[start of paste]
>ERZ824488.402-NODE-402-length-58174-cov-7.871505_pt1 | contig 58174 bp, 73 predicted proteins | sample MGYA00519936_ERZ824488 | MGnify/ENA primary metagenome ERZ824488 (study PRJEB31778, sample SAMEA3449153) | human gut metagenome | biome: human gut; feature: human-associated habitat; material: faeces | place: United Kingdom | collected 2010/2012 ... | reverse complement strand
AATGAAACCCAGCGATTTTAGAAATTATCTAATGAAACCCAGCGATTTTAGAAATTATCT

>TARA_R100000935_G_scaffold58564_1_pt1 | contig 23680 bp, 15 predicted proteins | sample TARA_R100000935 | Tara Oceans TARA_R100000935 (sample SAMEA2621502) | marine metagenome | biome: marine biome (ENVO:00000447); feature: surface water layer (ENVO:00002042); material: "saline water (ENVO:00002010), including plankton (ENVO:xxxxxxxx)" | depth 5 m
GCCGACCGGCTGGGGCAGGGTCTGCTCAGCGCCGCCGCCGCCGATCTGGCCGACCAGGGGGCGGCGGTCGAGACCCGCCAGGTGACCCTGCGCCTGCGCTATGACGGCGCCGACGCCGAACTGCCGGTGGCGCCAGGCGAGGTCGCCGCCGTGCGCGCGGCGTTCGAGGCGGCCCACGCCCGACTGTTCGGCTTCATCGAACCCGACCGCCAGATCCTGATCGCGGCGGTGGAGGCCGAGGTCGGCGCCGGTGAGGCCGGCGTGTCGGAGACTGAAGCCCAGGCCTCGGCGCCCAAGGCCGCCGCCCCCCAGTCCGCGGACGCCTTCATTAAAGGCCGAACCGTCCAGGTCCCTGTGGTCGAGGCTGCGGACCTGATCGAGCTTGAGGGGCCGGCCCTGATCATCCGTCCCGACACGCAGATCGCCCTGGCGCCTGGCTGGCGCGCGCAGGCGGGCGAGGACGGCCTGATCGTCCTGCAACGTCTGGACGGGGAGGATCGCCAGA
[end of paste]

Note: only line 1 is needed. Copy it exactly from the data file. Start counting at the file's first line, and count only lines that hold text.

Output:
>ERZ824488.402-NODE-402-length-58174-cov-7.871505_pt1 | contig 58174 bp, 73 predicted proteins | sample MGYA00519936_ERZ824488 | MGnify/ENA primary metagenome ERZ824488 (study PRJEB31778, sample SAMEA3449153) | human gut metagenome | biome: human gut; feature: human-associated habitat; material: faeces | place: United Kingdom | collected 2010/2012 ... | reverse complement strand